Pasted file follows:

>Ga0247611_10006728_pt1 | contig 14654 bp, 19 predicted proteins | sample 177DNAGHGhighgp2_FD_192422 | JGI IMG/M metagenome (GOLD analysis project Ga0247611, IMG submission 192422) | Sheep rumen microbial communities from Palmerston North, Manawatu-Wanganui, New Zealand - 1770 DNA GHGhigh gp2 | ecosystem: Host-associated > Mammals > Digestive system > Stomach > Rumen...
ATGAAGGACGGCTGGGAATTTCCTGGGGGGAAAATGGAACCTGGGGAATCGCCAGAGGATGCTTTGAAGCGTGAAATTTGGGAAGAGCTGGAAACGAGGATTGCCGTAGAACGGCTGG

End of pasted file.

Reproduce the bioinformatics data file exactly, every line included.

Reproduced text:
>Ga0247611_10006728_pt1 | contig 14654 bp, 19 predicted proteins | sample 177DNAGHGhighgp2_FD_192422 | JGI IMG/M metagenome (GOLD analysis project Ga0247611, IMG submission 192422) | Sheep rumen microbial communities from Palmerston North, Manawatu-Wanganui, New Zealand - 1770 DNA GHGhigh gp2 | ecosystem: Host-associated > Mammals > Digestive system > Stomach > Rumen...
ATGAAGGACGGCTGGGAATTTCCTGGGGGGAAAATGGAACCTGGGGAATCGCCAGAGGATGCTTTGAAGCGTGAAATTTGGGAAGAGCTGGAAACGAGGATTGCCGTAGAACGGCTGG